Despite the list of difficulties of getting a flying car into production being a vast one, there’s no shortage of enterprising businessmen and women trying to be the first to offer one to the public. However, reminding us all rather graphically why the business of selling flying cars can’t seem to get off the ground (excuse the pun) is Slovakia’s Aeromobil whose latest prototype crashed on Friday during a test flight.
Behind the wheel was the flying car's chief designer, Štefan Klein, who walked away from the crash but was taken to hospital as a precaution. According to local news agency SME, a parachute helped soften the impact and Klein was later able to confirm that he was fine. The flying car fell from a height of approximately 900 feet and is believed to have been in a tailspin.
In a statement, Aeromobil said it will use data gathered from the crash to help further develop its flying car, and that the parachute system worked as intended and helped save the pilot from any injury. Aeromobil also said the flying car only suffered minor damage and will be back in testing soon after some repairs.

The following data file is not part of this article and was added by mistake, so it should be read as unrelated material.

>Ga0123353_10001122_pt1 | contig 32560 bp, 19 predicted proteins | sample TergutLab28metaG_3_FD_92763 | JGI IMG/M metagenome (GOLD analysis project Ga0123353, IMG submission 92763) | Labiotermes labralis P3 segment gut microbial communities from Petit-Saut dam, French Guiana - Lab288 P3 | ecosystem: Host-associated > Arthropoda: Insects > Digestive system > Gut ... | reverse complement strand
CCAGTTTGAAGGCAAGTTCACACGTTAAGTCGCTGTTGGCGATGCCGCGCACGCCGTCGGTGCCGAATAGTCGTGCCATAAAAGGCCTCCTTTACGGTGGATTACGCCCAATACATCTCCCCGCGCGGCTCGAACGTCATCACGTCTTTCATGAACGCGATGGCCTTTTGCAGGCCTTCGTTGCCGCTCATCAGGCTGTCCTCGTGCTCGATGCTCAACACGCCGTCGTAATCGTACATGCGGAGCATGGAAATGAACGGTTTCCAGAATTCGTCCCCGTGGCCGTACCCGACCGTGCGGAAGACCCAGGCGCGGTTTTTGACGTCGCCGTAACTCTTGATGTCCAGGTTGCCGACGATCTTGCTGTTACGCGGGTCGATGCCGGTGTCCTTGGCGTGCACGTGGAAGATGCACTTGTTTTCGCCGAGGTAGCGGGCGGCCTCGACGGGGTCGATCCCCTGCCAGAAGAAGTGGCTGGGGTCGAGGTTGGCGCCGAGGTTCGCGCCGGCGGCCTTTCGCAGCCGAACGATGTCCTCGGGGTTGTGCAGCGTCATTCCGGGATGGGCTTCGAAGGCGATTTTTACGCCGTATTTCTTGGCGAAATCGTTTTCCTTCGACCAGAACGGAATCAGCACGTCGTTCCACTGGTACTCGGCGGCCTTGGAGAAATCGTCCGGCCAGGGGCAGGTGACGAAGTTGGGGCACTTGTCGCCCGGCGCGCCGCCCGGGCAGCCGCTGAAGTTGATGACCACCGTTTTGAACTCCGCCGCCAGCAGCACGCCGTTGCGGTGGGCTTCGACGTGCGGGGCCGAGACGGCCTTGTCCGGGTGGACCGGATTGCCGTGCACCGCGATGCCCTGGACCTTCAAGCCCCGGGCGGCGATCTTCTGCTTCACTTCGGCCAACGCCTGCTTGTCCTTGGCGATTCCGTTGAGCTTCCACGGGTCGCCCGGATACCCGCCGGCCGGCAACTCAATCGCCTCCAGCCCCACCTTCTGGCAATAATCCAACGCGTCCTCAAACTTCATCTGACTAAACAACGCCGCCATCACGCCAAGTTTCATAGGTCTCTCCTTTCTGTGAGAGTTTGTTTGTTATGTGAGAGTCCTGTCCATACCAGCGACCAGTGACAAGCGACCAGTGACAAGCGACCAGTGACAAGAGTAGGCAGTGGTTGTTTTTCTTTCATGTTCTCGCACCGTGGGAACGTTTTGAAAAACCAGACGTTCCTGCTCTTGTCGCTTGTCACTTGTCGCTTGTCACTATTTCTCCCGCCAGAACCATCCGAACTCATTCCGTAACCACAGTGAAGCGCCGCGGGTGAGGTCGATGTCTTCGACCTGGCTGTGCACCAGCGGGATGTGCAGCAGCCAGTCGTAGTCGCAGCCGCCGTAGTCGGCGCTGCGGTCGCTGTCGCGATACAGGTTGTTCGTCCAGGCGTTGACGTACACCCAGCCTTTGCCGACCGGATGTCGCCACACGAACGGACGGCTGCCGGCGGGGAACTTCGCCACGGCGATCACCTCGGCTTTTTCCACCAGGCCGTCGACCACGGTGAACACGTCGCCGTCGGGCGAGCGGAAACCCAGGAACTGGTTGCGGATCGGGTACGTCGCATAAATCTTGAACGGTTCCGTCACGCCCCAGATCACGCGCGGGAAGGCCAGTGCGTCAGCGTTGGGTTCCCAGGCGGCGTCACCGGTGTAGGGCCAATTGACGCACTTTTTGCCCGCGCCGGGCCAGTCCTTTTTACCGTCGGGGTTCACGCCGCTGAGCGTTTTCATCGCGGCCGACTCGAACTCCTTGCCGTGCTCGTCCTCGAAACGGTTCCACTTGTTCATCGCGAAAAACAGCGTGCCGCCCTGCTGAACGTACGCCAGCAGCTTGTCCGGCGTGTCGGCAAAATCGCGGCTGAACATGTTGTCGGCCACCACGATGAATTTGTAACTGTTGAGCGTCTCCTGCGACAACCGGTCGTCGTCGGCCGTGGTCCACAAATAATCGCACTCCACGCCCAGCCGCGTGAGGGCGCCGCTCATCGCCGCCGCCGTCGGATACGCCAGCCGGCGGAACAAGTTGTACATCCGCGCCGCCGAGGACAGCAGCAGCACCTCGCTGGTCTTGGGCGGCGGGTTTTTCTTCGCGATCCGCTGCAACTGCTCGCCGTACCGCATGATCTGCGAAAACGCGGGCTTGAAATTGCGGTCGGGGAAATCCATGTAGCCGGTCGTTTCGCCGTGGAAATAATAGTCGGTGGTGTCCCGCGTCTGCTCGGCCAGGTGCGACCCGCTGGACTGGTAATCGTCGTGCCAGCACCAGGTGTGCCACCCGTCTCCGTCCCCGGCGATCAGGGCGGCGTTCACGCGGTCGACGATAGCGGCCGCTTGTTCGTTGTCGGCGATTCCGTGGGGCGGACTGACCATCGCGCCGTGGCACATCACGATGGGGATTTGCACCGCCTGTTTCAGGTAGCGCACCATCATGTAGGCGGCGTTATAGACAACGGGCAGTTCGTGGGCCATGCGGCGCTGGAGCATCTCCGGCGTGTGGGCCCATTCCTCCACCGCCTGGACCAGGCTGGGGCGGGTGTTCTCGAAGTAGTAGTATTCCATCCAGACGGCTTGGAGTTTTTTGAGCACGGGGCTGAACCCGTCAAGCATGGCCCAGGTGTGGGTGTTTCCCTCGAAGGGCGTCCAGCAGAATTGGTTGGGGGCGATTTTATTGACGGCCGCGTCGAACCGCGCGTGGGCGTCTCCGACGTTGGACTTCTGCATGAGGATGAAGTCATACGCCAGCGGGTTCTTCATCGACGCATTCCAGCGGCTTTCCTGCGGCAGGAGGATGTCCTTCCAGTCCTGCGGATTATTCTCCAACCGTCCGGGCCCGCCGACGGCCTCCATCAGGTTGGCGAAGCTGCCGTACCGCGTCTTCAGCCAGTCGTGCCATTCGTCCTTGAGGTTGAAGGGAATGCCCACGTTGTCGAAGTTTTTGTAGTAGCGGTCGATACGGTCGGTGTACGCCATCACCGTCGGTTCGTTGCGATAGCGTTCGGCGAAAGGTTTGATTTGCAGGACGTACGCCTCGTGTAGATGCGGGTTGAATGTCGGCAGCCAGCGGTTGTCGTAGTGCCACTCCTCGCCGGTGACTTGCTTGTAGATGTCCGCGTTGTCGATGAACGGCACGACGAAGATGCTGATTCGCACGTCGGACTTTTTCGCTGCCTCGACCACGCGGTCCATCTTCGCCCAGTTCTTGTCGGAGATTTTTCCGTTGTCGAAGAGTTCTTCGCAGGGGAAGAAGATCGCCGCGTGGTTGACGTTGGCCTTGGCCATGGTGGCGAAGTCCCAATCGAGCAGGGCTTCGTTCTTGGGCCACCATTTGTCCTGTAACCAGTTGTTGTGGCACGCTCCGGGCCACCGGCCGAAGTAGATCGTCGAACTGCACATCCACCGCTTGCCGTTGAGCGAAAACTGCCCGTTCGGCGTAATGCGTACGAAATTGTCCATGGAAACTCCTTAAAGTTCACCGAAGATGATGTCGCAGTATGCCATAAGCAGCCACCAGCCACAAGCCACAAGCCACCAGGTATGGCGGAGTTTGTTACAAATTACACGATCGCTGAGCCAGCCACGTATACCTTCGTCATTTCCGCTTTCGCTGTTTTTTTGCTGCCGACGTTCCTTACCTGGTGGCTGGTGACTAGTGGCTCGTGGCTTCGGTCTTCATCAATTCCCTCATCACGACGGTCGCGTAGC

Aeromobil looked to have one of the more leading designs for its flying car, with this third-generation prototype being demonstrated in front of prospective buyers at a trade event in Austria late last year. More of an airplane that can be driven on public roads than a genuine flying car, the Aeromobil has an estimated top speed of 100 mph on the ground and 124 mph in the air. Take-off speed is 90 mph and on a full tank of gas. Aeromobil says its flying car should be able to cover around 430 miles.
The company hopes to start production around 2017.